The China Rural Reconstruction Dataset – Siqing project was initiated by Xing Long, who as Director of the Shanxi University Research Center for Chinese Social History had collected household social class registration forms from dozens of villages throughout Shanxi Province, and in 2013 recruited James Z. Lee and in turn the Lee-Campbell Research Group to assist with the transcription and analysis of these data.  Matthew Noellert, a 2014 HKUST PhD in History and Anthropology, joined the Center in September 2014 as a Postdoctoral Fellow under the joint supervision of Xing Long, Hu Yingze, the Vice Director of the Center, and James Z. Lee, funded by grants from the China Postdoctoral Science Foundation and from the Hong Kong Research Grants Council.

During the 2014-2015 academic year, Matthew Noellert organized 15 graduate students who entered and completed preliminary analyses of over 3,000 households over the course of three semester-long RCCSH graduate seminars taught by James Z. Lee, Cameron Campbell, and Matthew Noellert. These courses provided a unique training experience by integrating data entry with learning about quantitative history methods and data analysis. By the end of the first semester, each student had completed entering a part of the data and carried out basic analysis and write-up of the data they entered, culminating in a final project, as listed in the CSSCD User Guide. In the second semester they continued coding and training in data analysis using the statistical software package, Stata.

RCSSH students in Fall 2015 coded another 3,744 households as part of an advanced undergraduate / beginning graduate research project under the direction of RCCSH Vice-Director, Yingze Hu, and Matthew Noellert. Similar to the graduate student seminars mentioned above, 18 senior undergraduates and 8 new first-year graduates attended a weekly workshop integrating data entry with basic data analysis training. Two of the more experienced graduate students, Guo Xingang and Zhang Aiming, also helped train students and organize data coding. A select number of these graduate students completed coding the remainder of the RCCSH data.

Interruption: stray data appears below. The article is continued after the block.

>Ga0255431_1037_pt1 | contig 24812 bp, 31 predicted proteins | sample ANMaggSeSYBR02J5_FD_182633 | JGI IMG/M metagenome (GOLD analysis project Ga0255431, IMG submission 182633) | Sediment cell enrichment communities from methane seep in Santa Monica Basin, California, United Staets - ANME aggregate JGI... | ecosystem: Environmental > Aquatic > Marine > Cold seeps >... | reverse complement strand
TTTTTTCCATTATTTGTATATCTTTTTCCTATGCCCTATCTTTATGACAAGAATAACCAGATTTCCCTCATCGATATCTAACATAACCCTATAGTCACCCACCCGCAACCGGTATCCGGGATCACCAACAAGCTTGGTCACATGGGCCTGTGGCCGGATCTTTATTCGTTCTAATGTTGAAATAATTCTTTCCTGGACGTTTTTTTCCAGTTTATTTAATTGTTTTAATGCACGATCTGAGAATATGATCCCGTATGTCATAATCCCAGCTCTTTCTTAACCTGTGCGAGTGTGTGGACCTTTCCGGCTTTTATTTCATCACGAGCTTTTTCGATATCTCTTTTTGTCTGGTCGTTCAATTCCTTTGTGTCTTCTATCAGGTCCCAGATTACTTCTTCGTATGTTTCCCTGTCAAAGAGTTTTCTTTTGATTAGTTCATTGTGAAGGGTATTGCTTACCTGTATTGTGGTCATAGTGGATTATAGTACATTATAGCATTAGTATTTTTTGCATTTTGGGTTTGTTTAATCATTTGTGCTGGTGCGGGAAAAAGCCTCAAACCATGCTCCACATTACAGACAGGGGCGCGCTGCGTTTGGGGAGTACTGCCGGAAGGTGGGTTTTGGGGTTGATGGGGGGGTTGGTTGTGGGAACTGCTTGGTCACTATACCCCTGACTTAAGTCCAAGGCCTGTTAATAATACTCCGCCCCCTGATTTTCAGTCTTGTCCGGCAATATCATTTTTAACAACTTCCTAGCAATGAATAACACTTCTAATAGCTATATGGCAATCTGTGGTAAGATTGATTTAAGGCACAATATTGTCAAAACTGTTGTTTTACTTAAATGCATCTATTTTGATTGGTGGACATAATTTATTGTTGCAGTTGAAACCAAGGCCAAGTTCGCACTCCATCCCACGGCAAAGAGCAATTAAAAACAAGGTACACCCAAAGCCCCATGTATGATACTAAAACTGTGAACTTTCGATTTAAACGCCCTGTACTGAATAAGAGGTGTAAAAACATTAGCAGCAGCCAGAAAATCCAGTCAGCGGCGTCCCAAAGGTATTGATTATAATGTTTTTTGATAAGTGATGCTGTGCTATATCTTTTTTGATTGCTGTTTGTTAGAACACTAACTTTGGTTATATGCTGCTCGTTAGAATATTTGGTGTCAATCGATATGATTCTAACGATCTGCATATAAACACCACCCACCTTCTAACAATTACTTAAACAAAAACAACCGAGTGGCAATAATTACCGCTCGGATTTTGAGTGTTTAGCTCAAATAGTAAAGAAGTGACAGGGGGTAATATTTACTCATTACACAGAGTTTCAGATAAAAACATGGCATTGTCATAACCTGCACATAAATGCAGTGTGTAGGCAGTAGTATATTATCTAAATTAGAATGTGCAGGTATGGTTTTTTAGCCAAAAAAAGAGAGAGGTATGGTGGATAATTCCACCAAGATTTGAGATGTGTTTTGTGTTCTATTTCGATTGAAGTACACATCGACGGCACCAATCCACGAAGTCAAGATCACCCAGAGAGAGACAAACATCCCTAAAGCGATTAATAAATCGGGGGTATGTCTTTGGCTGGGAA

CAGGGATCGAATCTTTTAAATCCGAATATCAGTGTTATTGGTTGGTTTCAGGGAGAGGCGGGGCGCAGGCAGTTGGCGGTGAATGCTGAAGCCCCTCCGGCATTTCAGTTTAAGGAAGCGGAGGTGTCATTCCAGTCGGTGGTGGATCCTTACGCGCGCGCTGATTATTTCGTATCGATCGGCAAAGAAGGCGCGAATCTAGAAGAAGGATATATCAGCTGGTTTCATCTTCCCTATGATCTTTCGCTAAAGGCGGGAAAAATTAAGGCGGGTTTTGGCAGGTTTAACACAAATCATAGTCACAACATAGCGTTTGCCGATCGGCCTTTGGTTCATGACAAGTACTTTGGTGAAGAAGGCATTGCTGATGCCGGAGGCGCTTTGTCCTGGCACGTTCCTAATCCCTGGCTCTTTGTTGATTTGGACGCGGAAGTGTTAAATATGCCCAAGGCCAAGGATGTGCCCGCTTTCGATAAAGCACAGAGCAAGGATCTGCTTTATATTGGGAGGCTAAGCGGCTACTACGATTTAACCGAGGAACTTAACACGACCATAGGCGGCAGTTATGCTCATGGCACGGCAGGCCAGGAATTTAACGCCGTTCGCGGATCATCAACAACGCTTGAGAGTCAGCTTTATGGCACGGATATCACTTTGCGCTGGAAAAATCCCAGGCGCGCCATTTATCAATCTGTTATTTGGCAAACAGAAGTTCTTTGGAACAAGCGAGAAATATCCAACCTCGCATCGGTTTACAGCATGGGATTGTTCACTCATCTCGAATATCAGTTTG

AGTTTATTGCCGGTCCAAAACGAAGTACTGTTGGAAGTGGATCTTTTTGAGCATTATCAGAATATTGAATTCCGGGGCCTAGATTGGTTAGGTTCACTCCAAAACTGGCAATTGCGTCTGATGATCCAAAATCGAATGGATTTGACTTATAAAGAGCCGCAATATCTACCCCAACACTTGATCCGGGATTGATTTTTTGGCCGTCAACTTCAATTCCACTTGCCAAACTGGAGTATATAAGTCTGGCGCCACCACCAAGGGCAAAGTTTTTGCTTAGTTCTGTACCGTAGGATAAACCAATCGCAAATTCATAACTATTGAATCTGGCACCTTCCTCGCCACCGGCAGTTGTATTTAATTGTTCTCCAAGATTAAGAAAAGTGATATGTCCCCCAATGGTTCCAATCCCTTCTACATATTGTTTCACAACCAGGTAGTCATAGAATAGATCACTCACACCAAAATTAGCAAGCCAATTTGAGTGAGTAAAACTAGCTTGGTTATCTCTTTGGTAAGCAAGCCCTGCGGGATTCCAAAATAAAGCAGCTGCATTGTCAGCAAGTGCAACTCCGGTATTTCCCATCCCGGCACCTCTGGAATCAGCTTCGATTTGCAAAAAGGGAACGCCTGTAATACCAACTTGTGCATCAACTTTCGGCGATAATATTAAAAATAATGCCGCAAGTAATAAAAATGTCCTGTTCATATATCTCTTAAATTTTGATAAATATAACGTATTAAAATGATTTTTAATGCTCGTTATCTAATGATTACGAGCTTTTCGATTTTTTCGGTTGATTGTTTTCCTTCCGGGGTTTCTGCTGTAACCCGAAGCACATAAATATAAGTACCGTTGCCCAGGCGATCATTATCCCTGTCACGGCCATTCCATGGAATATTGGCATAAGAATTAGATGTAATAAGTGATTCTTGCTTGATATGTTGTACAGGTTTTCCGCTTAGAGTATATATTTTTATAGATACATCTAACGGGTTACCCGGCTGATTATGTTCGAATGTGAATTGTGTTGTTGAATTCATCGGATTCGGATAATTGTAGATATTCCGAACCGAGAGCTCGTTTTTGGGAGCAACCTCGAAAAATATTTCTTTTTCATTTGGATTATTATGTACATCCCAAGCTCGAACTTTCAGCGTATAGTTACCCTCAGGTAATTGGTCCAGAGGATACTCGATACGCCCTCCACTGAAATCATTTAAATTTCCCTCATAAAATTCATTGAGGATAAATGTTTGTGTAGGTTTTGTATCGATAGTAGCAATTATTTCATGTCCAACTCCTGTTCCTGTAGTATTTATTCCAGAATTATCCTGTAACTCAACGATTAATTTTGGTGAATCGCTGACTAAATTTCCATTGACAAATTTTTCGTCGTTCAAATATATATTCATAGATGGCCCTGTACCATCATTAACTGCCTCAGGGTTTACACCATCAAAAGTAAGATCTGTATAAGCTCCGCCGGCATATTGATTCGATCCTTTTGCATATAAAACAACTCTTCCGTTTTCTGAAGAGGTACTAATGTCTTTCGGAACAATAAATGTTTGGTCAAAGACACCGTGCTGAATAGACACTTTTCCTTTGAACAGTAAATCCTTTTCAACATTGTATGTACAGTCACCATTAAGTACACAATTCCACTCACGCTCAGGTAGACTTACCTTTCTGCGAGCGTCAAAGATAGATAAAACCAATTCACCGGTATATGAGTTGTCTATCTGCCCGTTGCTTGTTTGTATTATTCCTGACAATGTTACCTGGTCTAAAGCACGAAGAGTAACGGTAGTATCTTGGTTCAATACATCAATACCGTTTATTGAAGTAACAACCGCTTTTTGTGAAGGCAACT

In Spring 2016, James Z. Lee recruited Wang Yuesheng, Chinese Academy of Social Science Research Fellow Emeritus in Population Studies, who deposited 3,000 household forms from southern Hebei with the Lee-Campbell Research Group.

In Summer and Fall 2016, Matthew Noellert and Li Xiangning independently collected another 12,000 household forms from northern Shanxi, Hebei, and Inner Mongolia.

In Fall 2017, Cameron Campbell and Matthew Noellert identified and began collecting 1,689 household forms from southern Guangdong province held in the Steven W. Mosher collection of the Hoover Institution Archives, Stanford University.

Project Funding

James Z. Lee PI (Co-I Matthew Noellert, Yingze Hu, Cameron Campbell). Fanshen Revisited: New Perspectives on Land Reform and Rural Collectivization in North China, 1945-1965. Hong Kong Research Grants Council Project Number 16602315; 2015-2018.

Cameron Campbell PI (Co-I James Z. Lee, Matthew Noellert). Between the Old and the New: Marriage in Rural China During the Middle of the 20th Century. Hong Kong Research Grants Council Project Number 16600017; 2017-2020.

Research Output

For a summary of our research output from the CRRD-SQ, please see Part Three of our on-line course Understanding China, 1700-2000: A Data Analytic Approach – Who Gets Wealth as well as the books, articles, and presentations below.

Publications

Xing, Long, Cameron Campbell, Xiangning Li, Matthew Noellert, James Lee. 2020. Education, Class and Assortative Marriage in Rural Shanxi, China in the Mid-Twentieth Century. Research in Social Stratification and Mobility. 66 (April): 100458. https://www.sciencedirect.com/science/article/pii/S0276562419302367

Books and Articles Under Preparation

Li, Xiangning, Matthew Noellert, Cameron Campbell and James Z. Lee. “Collectivization, Occupational Structure, and Social Mobility in Mid-20th North China: Evidence from Shanxi Province”